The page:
The Sunflower

Student Senate recommends WSU outsource veteran benefit certification to VA

Michael Bearth and Ciaban Peterson prepare to speak to Student Senate about Veteran Affairs. Student Government Association's weekly public Senate meetings are held at 6:30pm on Wednesdays in room 233 on the second floor of the RSC.

Easton Thompson

Michael Bearth and Ciaban Peterson prepare to speak to Student Senate about Veteran Affairs. Student Government Association's weekly public Senate meetings are held at 6:30pm on Wednesdays in room 233 on the second floor of the RSC.

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In light of a backlogged GI benefit certification process at the Student Veteran Center, SGA passed a resolution recommending the university outsource the process.

“I believe that the past recommendation for more individuals to work on this matter could be alleviated by a consulting team coming in to help this,” Business Senator Ciaban Peterson said.

Peterson, a U.S. marine, co-sponsored the legislation, which was written by Veterans’ Senator Michael Bearth.

Student senators passed a resolution at an SGA meeting two weeks ago raising concerns that more than 100 student veterans at Wichita State had not received payments for GI Bill education benefits due to understaffing at the Student Veteran Center on campus.

Friday, the university released a statement saying that three new people had been certified to process veteran benefits and that a new director for the Student Veteran Center had been hired.

If the university were to outsource the process as recommended by the resolution, it would mean utilizing a consulting group comprised of Veteran Affairs National Office certifiers, as well as the university’s VA educational liaison.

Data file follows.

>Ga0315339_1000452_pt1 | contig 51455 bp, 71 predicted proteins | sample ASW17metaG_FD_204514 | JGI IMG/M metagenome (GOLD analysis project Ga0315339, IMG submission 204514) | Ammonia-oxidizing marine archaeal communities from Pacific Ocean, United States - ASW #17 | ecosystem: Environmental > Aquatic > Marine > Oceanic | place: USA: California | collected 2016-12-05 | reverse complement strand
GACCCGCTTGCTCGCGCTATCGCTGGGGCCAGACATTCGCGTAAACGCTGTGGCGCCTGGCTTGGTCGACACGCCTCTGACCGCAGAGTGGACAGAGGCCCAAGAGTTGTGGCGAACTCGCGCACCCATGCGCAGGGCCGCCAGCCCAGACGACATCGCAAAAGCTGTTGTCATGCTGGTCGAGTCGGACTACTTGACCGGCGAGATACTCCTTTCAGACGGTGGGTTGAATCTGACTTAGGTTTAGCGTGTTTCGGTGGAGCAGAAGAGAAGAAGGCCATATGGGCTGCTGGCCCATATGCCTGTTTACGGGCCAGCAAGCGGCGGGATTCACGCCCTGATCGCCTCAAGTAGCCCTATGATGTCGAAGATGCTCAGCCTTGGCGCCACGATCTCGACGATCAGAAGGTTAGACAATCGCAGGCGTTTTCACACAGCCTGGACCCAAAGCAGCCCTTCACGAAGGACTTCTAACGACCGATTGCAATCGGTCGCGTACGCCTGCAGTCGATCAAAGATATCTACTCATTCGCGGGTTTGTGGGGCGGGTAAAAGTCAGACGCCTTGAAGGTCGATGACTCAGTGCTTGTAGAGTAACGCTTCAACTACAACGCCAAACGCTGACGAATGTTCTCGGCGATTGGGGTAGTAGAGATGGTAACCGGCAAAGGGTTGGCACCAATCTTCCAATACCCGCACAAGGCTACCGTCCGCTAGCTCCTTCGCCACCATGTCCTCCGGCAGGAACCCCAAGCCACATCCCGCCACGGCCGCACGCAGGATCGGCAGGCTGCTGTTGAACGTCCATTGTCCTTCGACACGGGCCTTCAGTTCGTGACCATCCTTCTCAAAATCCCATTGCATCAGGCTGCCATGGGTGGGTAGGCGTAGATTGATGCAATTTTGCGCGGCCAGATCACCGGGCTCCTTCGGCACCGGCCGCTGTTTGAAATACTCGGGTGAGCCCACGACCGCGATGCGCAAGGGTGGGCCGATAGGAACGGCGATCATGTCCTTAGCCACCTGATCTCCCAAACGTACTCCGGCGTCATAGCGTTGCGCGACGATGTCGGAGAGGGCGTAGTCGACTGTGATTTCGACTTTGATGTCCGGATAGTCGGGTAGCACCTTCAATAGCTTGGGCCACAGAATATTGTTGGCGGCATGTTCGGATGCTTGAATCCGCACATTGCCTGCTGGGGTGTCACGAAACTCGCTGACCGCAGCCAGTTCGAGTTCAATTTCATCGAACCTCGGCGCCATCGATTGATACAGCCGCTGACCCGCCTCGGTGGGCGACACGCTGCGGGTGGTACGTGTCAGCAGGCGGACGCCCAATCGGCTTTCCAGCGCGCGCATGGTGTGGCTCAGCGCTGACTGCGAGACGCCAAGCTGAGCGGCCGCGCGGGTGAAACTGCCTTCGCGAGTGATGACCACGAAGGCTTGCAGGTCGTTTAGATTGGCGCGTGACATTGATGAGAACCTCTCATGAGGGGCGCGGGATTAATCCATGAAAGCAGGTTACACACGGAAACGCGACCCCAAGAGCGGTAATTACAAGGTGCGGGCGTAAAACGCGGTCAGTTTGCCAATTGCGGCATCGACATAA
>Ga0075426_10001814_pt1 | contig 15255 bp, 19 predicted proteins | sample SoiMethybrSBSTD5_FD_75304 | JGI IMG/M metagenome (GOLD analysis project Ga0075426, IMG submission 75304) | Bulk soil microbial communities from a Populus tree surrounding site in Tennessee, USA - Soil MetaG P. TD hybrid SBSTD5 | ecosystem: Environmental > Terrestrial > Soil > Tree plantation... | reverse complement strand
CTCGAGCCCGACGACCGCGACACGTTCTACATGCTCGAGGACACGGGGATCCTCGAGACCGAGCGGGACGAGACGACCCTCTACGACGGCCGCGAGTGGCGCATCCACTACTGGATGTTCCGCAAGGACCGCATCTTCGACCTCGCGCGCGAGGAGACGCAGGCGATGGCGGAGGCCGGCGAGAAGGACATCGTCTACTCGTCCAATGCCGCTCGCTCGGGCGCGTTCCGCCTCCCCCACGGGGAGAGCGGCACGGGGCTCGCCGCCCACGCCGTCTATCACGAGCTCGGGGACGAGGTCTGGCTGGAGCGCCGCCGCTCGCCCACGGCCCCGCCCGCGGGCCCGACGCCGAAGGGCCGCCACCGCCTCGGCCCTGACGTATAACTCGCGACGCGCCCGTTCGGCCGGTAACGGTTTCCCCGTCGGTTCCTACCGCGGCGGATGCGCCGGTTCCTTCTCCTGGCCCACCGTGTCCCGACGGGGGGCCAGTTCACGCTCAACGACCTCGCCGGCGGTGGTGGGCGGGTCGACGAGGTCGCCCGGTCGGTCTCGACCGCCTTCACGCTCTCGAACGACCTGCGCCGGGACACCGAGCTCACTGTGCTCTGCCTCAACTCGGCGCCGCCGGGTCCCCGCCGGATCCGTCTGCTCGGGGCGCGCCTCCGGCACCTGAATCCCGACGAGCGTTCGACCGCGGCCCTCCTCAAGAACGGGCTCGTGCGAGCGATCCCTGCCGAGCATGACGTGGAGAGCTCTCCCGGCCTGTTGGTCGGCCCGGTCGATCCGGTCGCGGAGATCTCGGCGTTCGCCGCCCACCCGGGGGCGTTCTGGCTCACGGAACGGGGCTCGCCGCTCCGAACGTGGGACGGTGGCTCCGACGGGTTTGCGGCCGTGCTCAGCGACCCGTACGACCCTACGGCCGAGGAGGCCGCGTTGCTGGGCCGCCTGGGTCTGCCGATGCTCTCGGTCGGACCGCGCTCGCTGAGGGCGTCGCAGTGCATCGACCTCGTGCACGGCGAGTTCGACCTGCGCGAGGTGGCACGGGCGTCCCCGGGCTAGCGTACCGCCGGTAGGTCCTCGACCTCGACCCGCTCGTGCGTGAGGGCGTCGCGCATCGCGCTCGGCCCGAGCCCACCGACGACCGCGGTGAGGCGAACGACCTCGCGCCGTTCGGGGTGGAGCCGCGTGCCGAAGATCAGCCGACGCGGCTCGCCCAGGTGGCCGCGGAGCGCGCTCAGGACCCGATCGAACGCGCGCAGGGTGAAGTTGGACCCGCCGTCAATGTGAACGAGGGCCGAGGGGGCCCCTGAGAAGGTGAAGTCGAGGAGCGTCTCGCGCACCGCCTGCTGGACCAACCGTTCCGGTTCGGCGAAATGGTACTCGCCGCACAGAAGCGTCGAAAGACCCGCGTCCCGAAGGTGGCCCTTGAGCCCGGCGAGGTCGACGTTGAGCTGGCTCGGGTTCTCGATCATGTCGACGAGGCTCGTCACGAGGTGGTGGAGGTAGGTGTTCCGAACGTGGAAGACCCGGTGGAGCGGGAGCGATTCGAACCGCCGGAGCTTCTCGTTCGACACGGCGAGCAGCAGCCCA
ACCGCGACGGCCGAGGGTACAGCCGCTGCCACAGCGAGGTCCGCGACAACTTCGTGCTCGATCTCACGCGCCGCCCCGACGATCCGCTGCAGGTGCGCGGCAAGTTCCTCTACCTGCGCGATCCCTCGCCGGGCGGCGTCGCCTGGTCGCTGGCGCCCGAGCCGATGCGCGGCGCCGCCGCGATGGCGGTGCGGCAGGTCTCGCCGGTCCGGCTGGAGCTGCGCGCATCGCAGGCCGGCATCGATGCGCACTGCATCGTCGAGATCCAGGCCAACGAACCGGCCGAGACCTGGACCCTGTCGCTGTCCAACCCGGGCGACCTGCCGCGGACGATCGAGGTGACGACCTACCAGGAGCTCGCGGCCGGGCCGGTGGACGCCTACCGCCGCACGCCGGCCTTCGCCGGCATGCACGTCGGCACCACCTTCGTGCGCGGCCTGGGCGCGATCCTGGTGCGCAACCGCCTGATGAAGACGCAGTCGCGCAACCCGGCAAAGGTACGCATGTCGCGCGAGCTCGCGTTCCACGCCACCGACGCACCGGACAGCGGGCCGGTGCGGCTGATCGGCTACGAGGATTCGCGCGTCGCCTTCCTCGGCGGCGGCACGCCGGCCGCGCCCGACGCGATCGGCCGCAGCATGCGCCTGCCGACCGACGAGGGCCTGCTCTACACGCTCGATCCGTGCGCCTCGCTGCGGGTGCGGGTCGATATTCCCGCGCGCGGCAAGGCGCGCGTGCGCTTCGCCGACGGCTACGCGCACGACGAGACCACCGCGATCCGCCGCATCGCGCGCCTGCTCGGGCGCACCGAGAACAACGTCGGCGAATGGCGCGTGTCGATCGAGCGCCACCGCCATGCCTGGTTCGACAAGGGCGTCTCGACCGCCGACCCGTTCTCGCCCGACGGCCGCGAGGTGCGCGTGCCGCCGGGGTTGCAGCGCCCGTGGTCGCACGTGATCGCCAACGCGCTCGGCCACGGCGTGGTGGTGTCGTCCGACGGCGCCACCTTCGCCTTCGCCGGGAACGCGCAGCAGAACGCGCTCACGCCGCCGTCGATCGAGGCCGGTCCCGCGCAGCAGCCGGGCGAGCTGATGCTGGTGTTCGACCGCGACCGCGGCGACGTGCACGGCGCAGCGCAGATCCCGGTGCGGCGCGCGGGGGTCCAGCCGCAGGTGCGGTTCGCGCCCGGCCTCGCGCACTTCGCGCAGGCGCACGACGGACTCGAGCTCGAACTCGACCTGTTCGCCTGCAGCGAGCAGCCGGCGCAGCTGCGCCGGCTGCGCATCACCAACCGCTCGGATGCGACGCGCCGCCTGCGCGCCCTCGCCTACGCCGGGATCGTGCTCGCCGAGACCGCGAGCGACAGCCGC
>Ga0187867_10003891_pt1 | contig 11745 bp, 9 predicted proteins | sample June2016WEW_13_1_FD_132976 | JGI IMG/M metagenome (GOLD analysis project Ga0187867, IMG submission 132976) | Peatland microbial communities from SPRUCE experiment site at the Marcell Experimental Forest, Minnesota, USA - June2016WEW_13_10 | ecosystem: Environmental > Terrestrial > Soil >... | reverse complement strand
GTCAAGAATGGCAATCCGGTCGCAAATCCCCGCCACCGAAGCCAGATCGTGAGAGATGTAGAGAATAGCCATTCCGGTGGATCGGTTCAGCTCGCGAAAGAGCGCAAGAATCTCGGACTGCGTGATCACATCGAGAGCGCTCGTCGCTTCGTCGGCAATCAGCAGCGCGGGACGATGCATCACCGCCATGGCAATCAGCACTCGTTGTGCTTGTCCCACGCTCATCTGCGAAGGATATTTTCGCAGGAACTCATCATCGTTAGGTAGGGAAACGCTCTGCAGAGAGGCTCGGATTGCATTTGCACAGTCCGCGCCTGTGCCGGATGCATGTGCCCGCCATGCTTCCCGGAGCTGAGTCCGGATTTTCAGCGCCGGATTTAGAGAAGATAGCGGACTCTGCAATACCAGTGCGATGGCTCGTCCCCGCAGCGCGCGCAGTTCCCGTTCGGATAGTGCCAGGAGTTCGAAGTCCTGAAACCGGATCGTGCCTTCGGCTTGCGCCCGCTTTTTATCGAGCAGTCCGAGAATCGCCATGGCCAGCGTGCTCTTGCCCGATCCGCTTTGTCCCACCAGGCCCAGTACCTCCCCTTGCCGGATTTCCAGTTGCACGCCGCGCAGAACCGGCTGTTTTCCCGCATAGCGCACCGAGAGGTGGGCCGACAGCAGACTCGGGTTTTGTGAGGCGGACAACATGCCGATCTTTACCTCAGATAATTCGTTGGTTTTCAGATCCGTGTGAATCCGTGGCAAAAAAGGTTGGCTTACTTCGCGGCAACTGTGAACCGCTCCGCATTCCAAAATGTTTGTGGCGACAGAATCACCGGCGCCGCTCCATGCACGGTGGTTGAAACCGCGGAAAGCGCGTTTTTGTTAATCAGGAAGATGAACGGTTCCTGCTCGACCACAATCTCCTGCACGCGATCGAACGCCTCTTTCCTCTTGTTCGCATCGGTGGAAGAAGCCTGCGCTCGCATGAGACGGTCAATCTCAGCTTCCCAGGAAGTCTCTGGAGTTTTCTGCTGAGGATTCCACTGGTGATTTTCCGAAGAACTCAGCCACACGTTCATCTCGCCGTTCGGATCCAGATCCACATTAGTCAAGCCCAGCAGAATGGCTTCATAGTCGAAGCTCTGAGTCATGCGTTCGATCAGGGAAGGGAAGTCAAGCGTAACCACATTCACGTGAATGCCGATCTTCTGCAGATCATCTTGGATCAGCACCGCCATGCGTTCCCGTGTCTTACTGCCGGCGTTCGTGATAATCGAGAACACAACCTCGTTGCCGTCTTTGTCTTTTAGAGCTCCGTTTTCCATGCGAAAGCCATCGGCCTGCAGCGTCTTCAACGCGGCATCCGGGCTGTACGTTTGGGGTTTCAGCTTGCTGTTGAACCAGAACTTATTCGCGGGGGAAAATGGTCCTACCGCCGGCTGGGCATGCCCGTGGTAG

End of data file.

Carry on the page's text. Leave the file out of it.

Deanna Carrithers, a representative from the Division of Diversity and Community Engagement, spoke in public forum at the meeting. This division oversees the veteran center on campus.

She said the division is “in the process of unveiling some new certification processes, but [doesn’t] want to announce anything without all the facts and documentation.”

Peterson said that, along with Returning Adult Senator Eugene Potts, some student veterans have already left WSU due to not receiving their GI benefits.

“Effort or no effort, the road to hell is paved with good intentions,” Potts said. “I don’t care what your intention is, this needs to be done yesterday.”

Peterson and Potts expressed concerns not only for students currently in the backlog, but for future registrations as well.

During debate over the resolution, Sen. Aaron Mounts took opposition to wording in the resolution that said the university has made “minimal efforts” to solve the issue with a backlogged certification system.

Mounts said that though the resolution addressed an important issue, it was important for SGA to maintain “civility” in its relationship with the WSU administration.

“You want [wording in the legislation] to be confrontational now because the minute a veteran commits suicide because he didn’t get his benefits, you don’t control the narrative anymore,” Potts said. “I understand people have tried, and I appreciate it. But you didn’t try hard enough.”

Potts, also a veteran, co-sponsored the resolution.

The new resolution states that, despite the university’s claims of “significant” reduction of the backlog, only 15 people were certified over a nine-day period.

According to the resolution, there are currently more than 80 individuals awaiting certification, and an anticipated influx of nearly 800 students will occur as registration opens for spring 2019.

“The school has been aware of [GI benefit issues] by previous administrators, by students, student leaders in the SVO (Student Veterans Organization),” Peterson said. “This wording will put pressure on the school to be able to understand how dire this is.”

In other business:

A slew of appointments were made to the Senate and Supreme Court.

Freshmen Jillian Newfield, Cameron Morgan, and Alex King were appointed as at-large senators.

Freshman Anna Martin was appointed to the position of fine arts senator.

Junior Jonathan Miller was appointed to the Supreme Court.

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